As much as you can, eat a high quality, wholefoods-based diet with minimal refined sugar, caffeine, hydrogenated fats, and alcohol. Note I didn't say NO sugar, alcohol etc: all whole food and no play food makes for a sad and boring life!
Avoid strict fasts or cleanses which will further weaken you. Get adequate protein at each meal –this doesn’t have to be from an animal source. Eat a diet abundant in plant foods, especially those high in phytoestrogens such as flaxseed meal and oil, nuts, fermented soy foods such as tempeh, legumes, parsley, fennel and whole grains. Middle-aged Japanese women eating a traditional diet rich in soy foods rarely report menopausal symptoms.
Finally, ensure you have enough of the following vitamins and minerals, as they are crucial for healthy adrenals:
- Vitamin C (for adrenal blood supply): 500 to 2000mg in divided doses over the day
- Vitamin B5 (for energy production): 25 to 50mg, taken along with the rest of the B complex
- Folic acid: at least 800mcg per day –within a good B complex
- Magnesium (to experience optimal energy): 300 to 800mg per day, in divided doses. Use magnesium fumarate, citrate, glycinate or malate. Transdermal magnesium is great for increasing levels of DHEA, which reverses many of the unfavourable effects of excess cortisol.
- Vitamin D: A hormone as well as a vitamin, which affects every cell in the body. Ensure safe levels of exposure to sunlight, or supplement with up to 5000IU per day.
Adaptogens such as Siberian ginseng (Eleutherococcus senticosus) and licorice (Glycyrrhiza glabra) are helpful for adrenal function. Take one 100mg capsule of Siberian ginseng twice a day, before 3pm if it’s too stimulating. Licorice can be taken as a tea or part of a herbal tincture prepared for you by a herbalist or naturopath. Chaste tree (Vitex agnus-castus) has been extensively researched as a hormone balancing botanical, whileblack cohosh (Cimicifuga racemosa), sage (Salvia officinalis) and Dong quai (Angelica sinensis) are helpful for hot flushes. Get a qualified natural health professional to advise you on how to take these.
Dr. Christiane Northrup likens menopause to “adolescence in reverse –the same stormy emotions we experienced during puberty often return, urging us to complete the unfinished business of our early years”. Many women find themselves leaving 20- or 30-year marriages, changing careers, travelling extensively, revamping their physical appearance, and redefining their values. It’s much like our teenage years, except this time we have a lifetime of experience and many more tools to bring to the table to facilitate our metamorphosis.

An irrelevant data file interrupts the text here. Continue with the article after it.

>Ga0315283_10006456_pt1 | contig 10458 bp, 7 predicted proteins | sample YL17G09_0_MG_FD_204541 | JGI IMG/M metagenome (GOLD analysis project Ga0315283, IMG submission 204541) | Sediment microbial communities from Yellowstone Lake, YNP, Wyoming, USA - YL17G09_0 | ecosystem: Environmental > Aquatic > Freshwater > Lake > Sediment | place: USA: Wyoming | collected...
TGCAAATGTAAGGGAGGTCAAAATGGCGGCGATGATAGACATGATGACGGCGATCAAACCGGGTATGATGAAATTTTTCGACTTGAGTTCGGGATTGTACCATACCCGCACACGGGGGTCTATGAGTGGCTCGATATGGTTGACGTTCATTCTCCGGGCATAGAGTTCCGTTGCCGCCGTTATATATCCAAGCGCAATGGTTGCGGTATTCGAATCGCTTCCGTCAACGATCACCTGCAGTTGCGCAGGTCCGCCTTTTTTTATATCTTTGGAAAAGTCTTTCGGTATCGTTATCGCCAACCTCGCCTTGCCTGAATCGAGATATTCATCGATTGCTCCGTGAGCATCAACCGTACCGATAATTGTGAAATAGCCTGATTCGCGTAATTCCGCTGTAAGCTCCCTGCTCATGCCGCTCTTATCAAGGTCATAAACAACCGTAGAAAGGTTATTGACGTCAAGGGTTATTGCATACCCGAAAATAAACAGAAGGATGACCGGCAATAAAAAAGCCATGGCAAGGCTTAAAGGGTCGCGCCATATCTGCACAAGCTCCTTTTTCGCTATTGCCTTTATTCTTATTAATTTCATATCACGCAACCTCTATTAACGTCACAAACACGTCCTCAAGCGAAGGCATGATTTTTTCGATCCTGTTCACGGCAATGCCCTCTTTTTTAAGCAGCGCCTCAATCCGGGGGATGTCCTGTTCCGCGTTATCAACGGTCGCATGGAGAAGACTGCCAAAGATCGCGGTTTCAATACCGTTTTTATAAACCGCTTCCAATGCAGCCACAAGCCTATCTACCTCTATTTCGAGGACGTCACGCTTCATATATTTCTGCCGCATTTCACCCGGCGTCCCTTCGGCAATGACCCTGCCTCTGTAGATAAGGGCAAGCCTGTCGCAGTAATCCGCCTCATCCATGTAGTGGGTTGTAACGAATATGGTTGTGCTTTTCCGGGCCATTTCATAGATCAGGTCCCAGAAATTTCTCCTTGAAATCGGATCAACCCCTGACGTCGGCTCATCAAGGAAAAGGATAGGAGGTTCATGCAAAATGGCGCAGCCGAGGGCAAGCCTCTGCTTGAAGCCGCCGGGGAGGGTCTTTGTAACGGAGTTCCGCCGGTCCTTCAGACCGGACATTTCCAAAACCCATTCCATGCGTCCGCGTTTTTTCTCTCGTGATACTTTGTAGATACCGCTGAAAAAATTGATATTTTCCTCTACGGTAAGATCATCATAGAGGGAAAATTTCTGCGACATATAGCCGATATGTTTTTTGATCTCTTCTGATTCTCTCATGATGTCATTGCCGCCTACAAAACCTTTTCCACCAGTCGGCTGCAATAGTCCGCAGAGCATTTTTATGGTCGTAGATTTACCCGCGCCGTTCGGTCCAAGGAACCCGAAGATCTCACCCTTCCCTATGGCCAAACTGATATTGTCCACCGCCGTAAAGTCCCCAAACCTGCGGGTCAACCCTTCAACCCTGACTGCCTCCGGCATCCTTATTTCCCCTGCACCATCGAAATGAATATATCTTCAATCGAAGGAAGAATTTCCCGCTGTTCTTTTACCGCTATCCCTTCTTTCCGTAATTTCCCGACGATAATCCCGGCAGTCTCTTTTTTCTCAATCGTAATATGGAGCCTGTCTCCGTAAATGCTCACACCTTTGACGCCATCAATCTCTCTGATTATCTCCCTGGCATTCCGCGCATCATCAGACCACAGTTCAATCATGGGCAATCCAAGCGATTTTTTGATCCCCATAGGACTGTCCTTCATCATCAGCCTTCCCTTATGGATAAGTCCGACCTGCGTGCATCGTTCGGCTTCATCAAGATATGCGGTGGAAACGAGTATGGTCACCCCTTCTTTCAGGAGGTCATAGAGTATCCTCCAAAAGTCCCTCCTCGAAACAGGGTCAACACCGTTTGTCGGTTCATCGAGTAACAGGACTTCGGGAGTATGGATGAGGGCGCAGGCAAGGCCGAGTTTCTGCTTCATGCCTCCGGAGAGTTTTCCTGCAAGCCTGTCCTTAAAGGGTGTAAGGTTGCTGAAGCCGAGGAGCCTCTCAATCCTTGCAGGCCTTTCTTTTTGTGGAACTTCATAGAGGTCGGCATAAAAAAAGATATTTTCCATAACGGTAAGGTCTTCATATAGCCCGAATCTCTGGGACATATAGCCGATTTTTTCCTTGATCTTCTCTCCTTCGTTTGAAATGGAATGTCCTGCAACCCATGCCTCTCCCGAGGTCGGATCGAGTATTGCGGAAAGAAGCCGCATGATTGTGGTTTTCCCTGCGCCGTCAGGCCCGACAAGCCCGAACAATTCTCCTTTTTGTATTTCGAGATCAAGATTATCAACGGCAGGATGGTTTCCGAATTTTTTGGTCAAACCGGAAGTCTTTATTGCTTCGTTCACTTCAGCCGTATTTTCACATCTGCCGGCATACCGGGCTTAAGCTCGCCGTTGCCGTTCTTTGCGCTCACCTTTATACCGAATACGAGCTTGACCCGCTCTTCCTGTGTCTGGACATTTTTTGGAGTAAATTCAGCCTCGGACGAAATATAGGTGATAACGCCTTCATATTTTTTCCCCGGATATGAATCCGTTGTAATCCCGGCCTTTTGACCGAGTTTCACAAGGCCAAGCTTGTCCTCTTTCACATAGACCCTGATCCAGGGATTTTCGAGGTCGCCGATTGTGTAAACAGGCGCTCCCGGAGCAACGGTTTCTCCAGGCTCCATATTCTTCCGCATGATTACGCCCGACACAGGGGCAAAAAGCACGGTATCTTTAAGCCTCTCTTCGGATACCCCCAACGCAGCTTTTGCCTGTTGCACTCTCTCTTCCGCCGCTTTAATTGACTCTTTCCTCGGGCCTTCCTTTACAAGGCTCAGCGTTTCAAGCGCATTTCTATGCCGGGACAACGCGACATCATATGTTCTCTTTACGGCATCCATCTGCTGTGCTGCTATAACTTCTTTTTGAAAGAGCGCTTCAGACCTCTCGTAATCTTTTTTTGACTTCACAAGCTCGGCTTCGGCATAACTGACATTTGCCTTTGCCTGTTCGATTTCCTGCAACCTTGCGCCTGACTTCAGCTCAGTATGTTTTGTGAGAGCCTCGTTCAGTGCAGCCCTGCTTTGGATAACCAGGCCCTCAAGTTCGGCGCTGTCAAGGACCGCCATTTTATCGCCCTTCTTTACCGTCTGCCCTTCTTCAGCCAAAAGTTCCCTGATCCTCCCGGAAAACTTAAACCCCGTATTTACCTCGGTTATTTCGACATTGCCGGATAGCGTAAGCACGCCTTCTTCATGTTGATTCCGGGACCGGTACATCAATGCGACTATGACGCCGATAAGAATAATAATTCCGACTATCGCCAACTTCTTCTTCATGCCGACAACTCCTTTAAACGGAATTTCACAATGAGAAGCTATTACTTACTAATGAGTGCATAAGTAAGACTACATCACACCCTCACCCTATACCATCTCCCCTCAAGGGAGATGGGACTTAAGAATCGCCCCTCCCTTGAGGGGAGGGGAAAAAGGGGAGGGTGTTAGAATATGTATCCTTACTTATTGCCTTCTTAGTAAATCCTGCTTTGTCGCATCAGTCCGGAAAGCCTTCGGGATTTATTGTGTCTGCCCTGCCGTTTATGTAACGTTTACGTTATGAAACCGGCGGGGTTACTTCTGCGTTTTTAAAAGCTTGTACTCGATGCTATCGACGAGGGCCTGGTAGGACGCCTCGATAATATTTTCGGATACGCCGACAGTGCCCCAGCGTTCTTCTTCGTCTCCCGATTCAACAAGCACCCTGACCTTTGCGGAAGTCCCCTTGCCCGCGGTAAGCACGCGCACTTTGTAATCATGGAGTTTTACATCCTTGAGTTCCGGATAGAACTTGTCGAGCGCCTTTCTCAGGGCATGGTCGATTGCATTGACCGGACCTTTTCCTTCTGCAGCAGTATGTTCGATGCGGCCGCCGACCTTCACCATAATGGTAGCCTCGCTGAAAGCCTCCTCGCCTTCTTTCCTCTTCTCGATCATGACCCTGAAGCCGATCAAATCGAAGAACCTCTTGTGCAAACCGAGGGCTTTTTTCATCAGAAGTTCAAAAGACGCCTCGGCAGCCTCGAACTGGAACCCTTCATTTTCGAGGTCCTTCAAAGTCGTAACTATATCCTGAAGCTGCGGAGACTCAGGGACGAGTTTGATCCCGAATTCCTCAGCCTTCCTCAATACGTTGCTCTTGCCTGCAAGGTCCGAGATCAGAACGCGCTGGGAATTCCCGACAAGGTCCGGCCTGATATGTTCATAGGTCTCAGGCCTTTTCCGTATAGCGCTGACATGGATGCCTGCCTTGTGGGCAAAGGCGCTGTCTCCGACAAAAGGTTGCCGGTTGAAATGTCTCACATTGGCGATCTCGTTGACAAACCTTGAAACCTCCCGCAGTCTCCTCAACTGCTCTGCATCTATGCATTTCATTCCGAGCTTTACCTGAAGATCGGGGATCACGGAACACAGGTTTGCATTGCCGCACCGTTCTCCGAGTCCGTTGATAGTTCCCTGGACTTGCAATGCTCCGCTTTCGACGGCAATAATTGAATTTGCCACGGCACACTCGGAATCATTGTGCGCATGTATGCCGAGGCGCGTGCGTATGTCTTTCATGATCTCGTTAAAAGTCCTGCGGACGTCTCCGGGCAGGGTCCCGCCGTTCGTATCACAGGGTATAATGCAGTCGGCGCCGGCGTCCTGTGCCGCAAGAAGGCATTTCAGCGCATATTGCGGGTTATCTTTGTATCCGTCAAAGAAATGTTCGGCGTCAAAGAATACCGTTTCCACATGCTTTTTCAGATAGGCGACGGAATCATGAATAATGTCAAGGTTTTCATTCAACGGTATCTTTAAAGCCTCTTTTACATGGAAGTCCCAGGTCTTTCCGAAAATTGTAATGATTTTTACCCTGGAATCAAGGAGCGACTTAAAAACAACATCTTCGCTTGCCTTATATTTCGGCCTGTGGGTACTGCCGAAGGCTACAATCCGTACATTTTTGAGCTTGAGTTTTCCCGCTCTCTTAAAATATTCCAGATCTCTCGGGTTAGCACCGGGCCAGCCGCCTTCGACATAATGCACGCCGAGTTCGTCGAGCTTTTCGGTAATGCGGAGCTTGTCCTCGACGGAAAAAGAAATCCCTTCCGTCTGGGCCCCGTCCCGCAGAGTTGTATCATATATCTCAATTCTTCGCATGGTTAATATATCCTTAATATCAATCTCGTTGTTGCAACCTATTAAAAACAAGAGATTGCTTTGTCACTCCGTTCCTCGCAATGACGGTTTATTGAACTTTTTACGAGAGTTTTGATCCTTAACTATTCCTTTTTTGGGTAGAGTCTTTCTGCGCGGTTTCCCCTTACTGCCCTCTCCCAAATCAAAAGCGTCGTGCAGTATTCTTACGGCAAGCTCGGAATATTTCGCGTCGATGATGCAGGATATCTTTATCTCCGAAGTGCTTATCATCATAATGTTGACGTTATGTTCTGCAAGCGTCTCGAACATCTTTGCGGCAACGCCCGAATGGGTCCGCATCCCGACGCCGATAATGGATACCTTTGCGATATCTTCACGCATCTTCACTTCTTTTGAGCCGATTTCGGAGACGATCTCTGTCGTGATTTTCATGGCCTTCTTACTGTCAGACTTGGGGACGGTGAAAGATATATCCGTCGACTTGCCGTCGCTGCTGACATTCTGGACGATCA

In the same way that PMS is the wake-up call of the monthly cycle, and SAD (seasonal affective disorder) is the wake-up call of the annual cycle, peri-menopause is the wake-up call of the entire life cycle. It is the crucial time to address what is not working in our lives and to burn away the dross so that we can re-emerge reborn; able to live fully and authentically.
As I mentioned in this menstrual health article, there is a price to pay for hitting the snooze button every time we experience PMS. If you routinely pop a few Panadol, rage incessantly, and/or curse your reproductive biology instead of paying attention to how you’re dealing with the health and emotional issues in your life… just wait and see what happens during menopause when 50 years of unresolved stuff hits you!
Whether you’ve experienced regular PMS throughout your pre-menopausal life or not, there is much we can do to charter the peri-menopausal waters safely so that we come out the other side with our health in bloom, and make our way through the rest of life fortified with purpose, pleasure, and insight.
Article by Casey Conroy originally published at Living Now.